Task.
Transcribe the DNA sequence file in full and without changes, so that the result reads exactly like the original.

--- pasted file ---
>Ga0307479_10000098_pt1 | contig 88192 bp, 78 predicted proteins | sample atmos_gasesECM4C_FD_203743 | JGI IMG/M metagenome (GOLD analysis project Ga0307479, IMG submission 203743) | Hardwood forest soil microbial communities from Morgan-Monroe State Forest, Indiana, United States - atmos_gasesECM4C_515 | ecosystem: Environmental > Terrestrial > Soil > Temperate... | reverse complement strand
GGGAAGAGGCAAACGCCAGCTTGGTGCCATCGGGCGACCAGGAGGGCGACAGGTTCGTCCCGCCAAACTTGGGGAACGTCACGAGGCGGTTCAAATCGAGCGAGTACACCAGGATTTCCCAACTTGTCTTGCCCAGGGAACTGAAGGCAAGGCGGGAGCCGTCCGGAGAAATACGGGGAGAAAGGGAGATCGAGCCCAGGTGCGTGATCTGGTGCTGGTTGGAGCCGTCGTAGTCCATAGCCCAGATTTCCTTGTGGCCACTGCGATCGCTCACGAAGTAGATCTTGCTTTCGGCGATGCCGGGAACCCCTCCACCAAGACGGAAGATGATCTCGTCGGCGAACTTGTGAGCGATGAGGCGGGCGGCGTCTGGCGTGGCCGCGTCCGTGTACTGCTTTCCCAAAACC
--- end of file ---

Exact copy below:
>Ga0307479_10000098_pt1 | contig 88192 bp, 78 predicted proteins | sample atmos_gasesECM4C_FD_203743 | JGI IMG/M metagenome (GOLD analysis project Ga0307479, IMG submission 203743) | Hardwood forest soil microbial communities from Morgan-Monroe State Forest, Indiana, United States - atmos_gasesECM4C_515 | ecosystem: Environmental > Terrestrial > Soil > Temperate... | reverse complement strand
GGGAAGAGGCAAACGCCAGCTTGGTGCCATCGGGCGACCAGGAGGGCGACAGGTTCGTCCCGCCAAACTTGGGGAACGTCACGAGGCGGTTCAAATCGAGCGAGTACACCAGGATTTCCCAACTTGTCTTGCCCAGGGAACTGAAGGCAAGGCGGGAGCCGTCCGGAGAAATACGGGGAGAAAGGGAGATCGAGCCCAGGTGCGTGATCTGGTGCTGGTTGGAGCCGTCGTAGTCCATAGCCCAGATTTCCTTGTGGCCACTGCGATCGCTCACGAAGTAGATCTTGCTTTCGGCGATGCCGGGAACCCCTCCACCAAGACGGAAGATGATCTCGTCGGCGAACTTGTGAGCGATGAGGCGGGCGGCGTCTGGCGTGGCCGCGTCCGTGTACTGCTTTCCCAAAACC